None of the tankers which departed from gate two of the plant was displaying signs stating they were bound for the emergency services - the first time this has happened. The protesters said Shell's management at the plant had rejected requests for a meeting.

Last night five tankers left a refinery in Essex just two hours after Prime Minister Tony Blair promised the fuel situation would start getting back to normal.

Police guards sat alongside drivers in the cabs of the vehicles as they left Purfleet refinery and a police car also joined the convoy as it drove out of the site, which had been under siege since early on Monday.

In Nottingham drivers cleared both exits of the Total and Texaco depots in Colwick after police served blockading protesters with orders to move their vehicles but agreed to a compromise allowing the lorries to remain in place until 6am today.

A number of tankers began leaving from first light but only to supply important services such as local buses. Essex Police said they were expecting a "steady stream" of fuel tankers to leave the Esso terminal at Purfleet, the BP terminal and Coryton andother terminals in Essex.

A spokesman said 18 had left Essex terminals overnight - mainly Purfleet and Coryton - and police and drivers were preparing for further runs. Most of the fuel moved overnight is believed to have been destined for priority services.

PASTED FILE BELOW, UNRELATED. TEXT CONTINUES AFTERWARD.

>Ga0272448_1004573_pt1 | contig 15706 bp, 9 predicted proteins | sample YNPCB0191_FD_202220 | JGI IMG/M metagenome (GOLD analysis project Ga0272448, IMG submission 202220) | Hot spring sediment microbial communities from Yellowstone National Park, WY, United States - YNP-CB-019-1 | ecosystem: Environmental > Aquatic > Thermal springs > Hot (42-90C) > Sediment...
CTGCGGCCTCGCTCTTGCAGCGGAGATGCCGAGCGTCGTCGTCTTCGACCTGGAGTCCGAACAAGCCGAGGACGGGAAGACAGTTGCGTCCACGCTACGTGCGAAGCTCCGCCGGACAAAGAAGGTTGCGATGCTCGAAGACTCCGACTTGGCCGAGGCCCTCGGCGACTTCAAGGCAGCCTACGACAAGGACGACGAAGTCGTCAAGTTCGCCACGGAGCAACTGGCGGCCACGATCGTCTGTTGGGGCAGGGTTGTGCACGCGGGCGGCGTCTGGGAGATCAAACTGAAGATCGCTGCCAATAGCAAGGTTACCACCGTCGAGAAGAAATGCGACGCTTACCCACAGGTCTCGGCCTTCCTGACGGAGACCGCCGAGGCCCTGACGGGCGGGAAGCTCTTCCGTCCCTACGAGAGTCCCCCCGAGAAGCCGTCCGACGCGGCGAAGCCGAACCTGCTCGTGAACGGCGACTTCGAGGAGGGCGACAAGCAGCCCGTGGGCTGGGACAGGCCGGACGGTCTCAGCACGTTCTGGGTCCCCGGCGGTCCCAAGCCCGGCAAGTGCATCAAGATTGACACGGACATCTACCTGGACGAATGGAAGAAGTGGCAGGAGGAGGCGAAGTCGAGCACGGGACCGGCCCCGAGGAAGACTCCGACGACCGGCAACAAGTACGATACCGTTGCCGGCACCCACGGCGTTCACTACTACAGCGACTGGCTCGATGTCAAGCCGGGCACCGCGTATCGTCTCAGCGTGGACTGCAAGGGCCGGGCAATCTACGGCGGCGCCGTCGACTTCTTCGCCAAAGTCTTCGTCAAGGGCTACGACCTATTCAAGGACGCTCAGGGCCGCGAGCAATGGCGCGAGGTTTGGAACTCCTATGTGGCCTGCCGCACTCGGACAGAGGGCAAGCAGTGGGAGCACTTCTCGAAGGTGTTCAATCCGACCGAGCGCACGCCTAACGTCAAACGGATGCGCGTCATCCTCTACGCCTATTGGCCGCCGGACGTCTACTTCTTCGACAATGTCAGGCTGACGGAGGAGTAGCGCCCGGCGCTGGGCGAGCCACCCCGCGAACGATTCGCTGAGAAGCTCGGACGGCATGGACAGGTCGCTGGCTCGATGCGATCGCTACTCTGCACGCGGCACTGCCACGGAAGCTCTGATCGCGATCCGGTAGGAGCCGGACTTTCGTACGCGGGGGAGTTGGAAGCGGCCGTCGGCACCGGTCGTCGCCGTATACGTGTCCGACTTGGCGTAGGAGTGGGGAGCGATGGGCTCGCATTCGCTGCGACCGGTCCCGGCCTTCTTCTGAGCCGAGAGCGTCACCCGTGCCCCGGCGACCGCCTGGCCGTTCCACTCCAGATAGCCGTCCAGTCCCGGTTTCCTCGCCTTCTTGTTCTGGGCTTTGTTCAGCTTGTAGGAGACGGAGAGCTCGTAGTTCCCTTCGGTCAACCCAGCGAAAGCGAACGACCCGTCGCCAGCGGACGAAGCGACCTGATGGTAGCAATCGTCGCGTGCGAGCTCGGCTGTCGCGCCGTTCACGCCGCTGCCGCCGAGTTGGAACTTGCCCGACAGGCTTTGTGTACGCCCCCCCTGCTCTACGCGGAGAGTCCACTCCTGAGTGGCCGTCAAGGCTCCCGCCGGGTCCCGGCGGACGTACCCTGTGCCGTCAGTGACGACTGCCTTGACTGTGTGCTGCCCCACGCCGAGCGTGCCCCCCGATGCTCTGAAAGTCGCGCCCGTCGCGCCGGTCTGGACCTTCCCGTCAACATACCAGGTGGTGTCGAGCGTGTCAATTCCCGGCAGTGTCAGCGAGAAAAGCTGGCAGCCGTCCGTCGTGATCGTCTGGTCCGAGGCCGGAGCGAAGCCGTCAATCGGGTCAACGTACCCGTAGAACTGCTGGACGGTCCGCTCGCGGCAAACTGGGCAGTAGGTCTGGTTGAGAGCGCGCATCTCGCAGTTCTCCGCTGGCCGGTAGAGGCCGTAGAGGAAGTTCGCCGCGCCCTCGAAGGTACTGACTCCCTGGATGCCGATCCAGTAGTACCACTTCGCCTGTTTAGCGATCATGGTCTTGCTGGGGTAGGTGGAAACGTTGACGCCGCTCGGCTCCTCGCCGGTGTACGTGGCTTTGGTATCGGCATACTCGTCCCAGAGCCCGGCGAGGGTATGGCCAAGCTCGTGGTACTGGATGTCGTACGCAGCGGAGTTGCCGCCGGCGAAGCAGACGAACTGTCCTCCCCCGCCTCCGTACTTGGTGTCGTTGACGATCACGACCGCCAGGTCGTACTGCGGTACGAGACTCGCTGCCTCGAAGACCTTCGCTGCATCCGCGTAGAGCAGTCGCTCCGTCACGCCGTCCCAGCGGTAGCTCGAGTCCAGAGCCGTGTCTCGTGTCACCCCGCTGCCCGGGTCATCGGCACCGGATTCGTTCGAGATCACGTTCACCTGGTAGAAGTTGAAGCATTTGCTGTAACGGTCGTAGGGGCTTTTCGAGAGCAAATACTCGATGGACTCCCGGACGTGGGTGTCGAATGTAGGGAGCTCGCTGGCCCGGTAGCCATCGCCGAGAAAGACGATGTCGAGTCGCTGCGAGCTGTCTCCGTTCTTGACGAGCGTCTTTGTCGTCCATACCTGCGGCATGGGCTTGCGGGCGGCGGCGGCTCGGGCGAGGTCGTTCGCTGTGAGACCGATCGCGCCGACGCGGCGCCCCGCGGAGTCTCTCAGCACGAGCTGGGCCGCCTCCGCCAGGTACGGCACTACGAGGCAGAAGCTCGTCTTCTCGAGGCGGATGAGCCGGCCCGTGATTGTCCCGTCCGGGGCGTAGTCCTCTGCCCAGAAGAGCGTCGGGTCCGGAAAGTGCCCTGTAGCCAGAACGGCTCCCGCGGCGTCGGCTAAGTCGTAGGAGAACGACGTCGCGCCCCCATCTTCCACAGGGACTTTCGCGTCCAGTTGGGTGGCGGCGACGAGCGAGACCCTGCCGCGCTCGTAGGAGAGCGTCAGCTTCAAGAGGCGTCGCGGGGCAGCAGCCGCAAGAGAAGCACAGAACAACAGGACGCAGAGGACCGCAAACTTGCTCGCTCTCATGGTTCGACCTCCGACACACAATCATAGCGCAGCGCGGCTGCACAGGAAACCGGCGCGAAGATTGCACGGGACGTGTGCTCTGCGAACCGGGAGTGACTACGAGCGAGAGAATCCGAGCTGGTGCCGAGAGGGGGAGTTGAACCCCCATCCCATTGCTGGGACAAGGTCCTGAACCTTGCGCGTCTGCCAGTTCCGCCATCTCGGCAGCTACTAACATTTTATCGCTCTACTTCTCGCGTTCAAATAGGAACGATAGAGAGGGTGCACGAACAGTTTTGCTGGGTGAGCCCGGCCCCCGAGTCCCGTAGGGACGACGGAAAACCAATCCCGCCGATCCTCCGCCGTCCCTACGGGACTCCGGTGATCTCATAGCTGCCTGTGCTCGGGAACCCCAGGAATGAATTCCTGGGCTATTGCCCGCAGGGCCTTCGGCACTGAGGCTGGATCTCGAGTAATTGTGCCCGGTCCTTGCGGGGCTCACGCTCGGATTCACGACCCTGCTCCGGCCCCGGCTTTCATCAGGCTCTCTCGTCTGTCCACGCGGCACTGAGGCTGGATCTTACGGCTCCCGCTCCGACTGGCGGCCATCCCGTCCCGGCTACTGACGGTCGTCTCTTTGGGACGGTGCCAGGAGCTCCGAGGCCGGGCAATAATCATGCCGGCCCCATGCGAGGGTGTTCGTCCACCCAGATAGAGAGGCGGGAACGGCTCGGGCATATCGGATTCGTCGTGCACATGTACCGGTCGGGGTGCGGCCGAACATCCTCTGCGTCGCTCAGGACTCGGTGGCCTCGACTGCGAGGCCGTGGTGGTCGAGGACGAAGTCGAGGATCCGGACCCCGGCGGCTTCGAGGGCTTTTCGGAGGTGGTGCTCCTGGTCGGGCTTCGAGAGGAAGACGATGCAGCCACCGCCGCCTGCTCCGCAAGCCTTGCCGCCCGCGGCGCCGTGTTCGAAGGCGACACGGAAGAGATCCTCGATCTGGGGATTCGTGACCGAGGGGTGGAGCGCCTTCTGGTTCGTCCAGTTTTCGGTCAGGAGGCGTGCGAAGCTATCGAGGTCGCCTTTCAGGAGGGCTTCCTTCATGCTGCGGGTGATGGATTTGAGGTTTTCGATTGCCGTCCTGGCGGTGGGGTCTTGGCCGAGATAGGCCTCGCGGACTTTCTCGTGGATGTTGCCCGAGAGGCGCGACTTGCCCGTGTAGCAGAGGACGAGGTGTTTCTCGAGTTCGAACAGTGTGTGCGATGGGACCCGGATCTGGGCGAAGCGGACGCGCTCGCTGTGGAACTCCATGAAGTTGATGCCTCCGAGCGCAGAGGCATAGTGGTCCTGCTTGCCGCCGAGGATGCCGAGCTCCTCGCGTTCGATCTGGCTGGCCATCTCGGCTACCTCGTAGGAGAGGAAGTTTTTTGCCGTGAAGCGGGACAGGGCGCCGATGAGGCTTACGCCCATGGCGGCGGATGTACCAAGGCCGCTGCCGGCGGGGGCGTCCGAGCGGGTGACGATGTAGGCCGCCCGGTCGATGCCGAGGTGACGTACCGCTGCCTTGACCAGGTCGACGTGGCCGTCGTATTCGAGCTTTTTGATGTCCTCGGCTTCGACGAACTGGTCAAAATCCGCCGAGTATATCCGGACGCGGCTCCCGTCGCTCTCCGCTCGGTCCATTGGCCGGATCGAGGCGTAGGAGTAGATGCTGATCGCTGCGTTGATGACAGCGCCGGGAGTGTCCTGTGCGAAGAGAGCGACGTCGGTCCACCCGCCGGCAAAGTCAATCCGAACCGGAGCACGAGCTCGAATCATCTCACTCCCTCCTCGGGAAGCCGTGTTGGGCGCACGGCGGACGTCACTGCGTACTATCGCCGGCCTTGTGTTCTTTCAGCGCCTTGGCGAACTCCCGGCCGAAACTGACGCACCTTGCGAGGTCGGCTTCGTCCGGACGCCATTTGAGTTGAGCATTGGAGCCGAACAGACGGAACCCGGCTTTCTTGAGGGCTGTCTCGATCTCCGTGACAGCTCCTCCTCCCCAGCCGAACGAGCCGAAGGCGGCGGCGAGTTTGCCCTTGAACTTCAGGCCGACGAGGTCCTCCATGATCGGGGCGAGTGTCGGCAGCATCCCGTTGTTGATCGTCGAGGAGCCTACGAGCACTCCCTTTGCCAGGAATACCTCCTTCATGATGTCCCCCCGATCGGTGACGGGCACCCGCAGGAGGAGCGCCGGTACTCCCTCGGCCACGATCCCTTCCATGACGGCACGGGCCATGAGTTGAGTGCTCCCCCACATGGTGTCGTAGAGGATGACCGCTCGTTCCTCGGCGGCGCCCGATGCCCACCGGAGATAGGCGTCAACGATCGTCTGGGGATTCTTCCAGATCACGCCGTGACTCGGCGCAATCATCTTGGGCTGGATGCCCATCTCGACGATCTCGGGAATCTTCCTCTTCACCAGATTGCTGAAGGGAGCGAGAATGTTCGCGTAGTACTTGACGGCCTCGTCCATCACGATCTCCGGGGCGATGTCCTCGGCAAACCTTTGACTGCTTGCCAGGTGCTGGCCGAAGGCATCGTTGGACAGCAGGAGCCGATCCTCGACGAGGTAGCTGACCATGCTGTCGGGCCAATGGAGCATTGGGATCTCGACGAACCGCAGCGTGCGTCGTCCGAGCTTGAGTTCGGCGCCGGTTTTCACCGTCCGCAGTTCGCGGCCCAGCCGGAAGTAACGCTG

A total of 15 lorries left the Milford Haven refinery in Pembrokeshire, West Wales. Each of the lorries had been checked by protesters as to where they were going and what they contained, and the lorries, which all carried signs saying emergency services and road fuel essentials, were also checked as they left the exit of the Elf plant.
 
Sep 13th, 2000, 06:27 AM
  #26  
A Local
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At least some petrol is now leaving the depots - for the benefit of the emergency services. It is reported that petrol will not be available to the general public until Saturday at the earliest, and that the situation will not return to normal for another 3 weeks.

Roads noticeably quieter this morning, trains busier. My employers have cancelled all non-essential business travel and are beginning to put those who live out of town on "special leave".

Only 10 percent of all the petrol stations in the country have any fuel left. Nothing at all in the North of England, Wales, the South West and the South Coast of England.